Suicide Solution

The psychology of shooting fake men in the back of the head is complicated.

In games such as "The Club," you run-and-gun on a battlefield armed with the motto "kill or be killed." But now and then, it’s OK to let other gamers kill you on purpose — either to be nice to let them build their skills, or to assert your power by reserving it.

For the first time in my life, I’ve been letting some online gamers kill me, while I’ve been testing "The Club." It’s a very good online shooter, where you just run around mansions, prisons, boats and other locales. You pick up weapons lying on the ground to fire away at rivals.

This online half of "The Club" is so good, I played it for 10 hours on my birthday after testing it all week. At first, I did the same thing everyone else did. I tried to win. I scoured each battlefield in search of the biggest rocket launcher or automatic shotgun, then hunting through hallways and alleyways looking for gamers to punish.

But I was winning every battle, beating as many as eight gamers at a time. Usually in shooting games, I range from ranking above average to great, because I play games for a living. But this was ridiculous. I was winning every match.

Apparently, my style of shooting suits the occasion: sprinting, memorizing weapon locations and finding spots to hide briefly, before sneaking up behind clueless victims.

You’d think winning all the time might get boring. Nah, that wasn’t the problem. The problem was, I started feeling sorry for everyone.

So there I was, on a battlefield set in Venice, watching how sadly some gamers were performing. They would just stand in one spot and shoot poorly at me, while I strafed my body around them and punched them to death.

Venice is beautiful (as are all levels in "The Club"), and it shouldn’t be marred by amateurs. But newbies need to be taught a lesson. And in gaming, a good lesson can begin by showing others how you’re killing them.

So I stopped sprinting. I started walking and not shooting much. That way, they could follow me. I showed them how I was killing others. They probably didn’t realize it, but I was letting them shadow me at work.

Within an hour or two, their games picked up. They got in the groove. I was still killing them half-easily. So I moved onto my next phase, which was more fun: I promised myself I would try to kill them only with grenades.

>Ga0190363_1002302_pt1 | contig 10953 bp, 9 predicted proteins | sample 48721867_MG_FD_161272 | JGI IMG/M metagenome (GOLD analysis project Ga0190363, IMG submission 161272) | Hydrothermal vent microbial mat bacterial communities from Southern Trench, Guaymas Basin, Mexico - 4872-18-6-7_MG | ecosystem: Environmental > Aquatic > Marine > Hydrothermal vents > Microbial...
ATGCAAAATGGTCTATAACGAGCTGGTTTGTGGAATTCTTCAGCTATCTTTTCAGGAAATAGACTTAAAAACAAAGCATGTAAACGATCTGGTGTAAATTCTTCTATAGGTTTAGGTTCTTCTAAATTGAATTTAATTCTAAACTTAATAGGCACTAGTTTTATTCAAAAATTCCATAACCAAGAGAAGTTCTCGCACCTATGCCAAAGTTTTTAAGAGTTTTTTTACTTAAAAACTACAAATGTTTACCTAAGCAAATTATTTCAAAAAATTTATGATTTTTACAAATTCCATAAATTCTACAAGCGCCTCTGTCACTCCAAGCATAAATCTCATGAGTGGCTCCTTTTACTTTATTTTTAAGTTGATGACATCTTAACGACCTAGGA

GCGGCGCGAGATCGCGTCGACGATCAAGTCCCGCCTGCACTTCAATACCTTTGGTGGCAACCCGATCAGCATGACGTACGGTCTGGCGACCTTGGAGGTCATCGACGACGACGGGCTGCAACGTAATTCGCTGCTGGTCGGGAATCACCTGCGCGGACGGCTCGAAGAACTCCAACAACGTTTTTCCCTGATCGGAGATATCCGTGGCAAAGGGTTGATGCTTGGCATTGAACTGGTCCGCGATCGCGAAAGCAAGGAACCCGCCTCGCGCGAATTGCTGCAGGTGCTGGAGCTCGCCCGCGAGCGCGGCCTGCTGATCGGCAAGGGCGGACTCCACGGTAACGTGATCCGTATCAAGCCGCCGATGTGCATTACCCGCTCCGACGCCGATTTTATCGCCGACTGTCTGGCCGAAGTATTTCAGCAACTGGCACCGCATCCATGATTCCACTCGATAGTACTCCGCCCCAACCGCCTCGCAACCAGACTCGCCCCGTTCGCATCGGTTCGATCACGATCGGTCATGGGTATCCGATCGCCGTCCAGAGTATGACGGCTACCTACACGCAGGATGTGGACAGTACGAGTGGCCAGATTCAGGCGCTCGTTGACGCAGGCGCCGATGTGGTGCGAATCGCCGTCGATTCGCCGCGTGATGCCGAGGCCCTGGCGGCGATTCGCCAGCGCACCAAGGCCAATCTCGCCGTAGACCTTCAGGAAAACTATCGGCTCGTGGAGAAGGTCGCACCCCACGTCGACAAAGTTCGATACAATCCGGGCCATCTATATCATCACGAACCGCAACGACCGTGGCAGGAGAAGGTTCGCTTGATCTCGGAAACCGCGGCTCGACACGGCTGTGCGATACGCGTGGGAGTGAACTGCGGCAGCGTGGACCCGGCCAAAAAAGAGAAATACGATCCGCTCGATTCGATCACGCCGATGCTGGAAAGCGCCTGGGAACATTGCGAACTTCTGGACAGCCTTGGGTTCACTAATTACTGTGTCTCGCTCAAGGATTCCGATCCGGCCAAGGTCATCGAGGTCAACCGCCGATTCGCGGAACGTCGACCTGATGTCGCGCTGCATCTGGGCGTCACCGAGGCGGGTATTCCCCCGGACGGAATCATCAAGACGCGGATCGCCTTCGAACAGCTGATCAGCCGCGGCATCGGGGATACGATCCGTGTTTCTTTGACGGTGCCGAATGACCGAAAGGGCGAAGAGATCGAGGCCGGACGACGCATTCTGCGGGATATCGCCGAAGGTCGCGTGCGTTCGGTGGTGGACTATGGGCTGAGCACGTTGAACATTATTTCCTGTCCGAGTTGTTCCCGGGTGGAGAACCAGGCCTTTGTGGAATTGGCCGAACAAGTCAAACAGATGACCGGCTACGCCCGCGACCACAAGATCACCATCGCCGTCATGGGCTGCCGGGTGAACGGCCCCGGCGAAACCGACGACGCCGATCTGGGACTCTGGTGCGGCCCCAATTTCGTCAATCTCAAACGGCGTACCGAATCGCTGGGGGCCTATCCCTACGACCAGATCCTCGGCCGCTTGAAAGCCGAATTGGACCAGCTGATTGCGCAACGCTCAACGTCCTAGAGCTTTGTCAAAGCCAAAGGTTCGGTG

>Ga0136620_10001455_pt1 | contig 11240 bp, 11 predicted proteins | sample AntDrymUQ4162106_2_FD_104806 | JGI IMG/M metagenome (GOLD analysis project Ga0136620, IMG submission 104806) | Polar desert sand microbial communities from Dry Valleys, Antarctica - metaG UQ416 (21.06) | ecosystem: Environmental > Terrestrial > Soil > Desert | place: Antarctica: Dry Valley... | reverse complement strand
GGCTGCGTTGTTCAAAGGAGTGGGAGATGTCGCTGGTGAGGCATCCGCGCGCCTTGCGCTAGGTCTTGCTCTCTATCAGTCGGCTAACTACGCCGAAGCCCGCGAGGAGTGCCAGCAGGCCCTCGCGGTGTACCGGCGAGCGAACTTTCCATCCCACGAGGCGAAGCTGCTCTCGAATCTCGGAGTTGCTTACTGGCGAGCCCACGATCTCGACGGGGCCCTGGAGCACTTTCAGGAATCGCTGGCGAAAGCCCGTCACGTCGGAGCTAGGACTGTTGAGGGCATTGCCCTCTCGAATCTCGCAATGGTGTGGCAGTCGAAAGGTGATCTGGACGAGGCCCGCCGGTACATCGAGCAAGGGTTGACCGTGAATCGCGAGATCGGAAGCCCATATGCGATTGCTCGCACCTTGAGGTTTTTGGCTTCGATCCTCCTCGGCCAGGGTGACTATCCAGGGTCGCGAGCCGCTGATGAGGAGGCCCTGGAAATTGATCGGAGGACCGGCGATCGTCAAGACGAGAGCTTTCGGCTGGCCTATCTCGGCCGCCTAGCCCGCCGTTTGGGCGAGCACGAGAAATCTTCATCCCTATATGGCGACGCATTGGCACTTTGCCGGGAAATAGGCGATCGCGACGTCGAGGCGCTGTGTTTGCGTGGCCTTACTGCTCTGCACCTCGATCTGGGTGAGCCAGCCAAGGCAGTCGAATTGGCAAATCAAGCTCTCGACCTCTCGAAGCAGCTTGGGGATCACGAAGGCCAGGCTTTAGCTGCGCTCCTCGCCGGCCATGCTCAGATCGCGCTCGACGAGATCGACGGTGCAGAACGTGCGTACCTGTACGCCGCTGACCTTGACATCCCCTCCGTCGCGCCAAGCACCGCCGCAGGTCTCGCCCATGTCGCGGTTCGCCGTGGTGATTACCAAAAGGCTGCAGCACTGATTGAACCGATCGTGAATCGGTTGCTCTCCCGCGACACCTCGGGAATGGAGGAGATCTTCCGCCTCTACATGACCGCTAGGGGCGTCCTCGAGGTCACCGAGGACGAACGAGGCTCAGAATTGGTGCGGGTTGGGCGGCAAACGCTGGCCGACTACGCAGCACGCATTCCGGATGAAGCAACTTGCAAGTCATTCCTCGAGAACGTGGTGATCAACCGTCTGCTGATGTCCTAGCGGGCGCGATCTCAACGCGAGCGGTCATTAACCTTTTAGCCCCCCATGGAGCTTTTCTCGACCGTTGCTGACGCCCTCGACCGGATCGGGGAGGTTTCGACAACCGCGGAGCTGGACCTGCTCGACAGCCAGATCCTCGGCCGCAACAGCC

This was a tough assignment. To kill with a grenade, you must stay out of danger of being slain, while positioning yourself exactly to toss a grenade perfectly ahead of a running person so he or she steps into it.

Suddenly, I didn’t feel like a teacher. I felt like a master, proving superiority by metaphorically winning with one hand tied behind my back. I prefer playing with equals, but I admit, it was good to be the king.

I don’t want to give the impression everyone who plays "The Club" online is bad. Most are good. Some ate my lunch. And "The Club" also has an offline adventure you play against the computer, though the offline "Game" is merely a third-person arcade shooting gallery, without any compelling narrative. If you play offline, you’re best playing a split-screen two-person game against a friend.

Occasionally, though, I am inadvertently tossed into online battle against casual gamers who just want to lay me low. And wouldn’t I be a sore winner if I didn’t let them win a little?


("The Club" by Sega retails for $60 for PS 3 and Xbox 360 — Plays addictively fun online, though the offline arcade shooting gallery levels aren’t compelling. Looks great. Easy offline, challenging online. Rated "M" for blood, strong language, violence. Four stars out of four.)

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